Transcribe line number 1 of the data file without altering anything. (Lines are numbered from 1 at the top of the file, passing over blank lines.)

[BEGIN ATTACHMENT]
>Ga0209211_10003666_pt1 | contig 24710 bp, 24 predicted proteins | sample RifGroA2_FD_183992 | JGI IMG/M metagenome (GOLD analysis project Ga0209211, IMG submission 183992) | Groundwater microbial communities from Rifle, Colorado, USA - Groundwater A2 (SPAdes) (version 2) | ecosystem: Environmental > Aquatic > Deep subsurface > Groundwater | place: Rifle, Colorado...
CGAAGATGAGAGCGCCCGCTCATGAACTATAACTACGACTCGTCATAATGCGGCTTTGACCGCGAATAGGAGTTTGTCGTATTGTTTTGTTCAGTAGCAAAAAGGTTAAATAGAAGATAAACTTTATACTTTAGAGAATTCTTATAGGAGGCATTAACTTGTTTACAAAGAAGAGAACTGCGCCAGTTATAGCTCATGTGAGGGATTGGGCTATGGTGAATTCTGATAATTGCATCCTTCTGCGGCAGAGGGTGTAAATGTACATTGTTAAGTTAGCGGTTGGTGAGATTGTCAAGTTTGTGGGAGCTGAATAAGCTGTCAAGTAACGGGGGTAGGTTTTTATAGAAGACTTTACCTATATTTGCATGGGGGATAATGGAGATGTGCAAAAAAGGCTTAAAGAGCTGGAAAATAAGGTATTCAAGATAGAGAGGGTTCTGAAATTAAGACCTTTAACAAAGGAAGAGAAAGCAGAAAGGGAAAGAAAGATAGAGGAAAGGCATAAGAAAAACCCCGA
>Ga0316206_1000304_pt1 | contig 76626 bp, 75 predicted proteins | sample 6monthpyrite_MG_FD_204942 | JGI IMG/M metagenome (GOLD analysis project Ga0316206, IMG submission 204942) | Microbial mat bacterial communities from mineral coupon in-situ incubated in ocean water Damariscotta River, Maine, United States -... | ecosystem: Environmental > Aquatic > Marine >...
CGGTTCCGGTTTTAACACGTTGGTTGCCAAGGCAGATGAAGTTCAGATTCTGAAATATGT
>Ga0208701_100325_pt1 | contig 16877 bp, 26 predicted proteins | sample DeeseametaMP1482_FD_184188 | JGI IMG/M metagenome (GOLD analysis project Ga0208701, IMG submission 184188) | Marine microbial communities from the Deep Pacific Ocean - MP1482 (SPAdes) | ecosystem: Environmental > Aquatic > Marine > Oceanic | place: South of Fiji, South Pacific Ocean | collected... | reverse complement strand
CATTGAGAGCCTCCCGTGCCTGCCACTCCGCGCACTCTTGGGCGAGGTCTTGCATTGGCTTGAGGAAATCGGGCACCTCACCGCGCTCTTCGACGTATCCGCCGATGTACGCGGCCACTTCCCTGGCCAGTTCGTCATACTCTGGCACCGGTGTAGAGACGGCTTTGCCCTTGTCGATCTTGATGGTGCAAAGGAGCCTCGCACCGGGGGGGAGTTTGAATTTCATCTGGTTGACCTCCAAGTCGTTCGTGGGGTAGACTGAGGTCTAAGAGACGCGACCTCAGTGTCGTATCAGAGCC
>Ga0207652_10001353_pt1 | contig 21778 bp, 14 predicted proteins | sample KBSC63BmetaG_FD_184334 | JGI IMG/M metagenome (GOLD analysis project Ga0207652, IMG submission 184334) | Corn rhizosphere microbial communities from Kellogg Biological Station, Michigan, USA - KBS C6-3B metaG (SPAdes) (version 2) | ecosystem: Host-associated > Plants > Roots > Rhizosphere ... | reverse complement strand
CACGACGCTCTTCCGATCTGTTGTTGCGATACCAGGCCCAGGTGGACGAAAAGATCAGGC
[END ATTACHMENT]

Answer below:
>Ga0209211_10003666_pt1 | contig 24710 bp, 24 predicted proteins | sample RifGroA2_FD_183992 | JGI IMG/M metagenome (GOLD analysis project Ga0209211, IMG submission 183992) | Groundwater microbial communities from Rifle, Colorado, USA - Groundwater A2 (SPAdes) (version 2) | ecosystem: Environmental > Aquatic > Deep subsurface > Groundwater | place: Rifle, Colorado...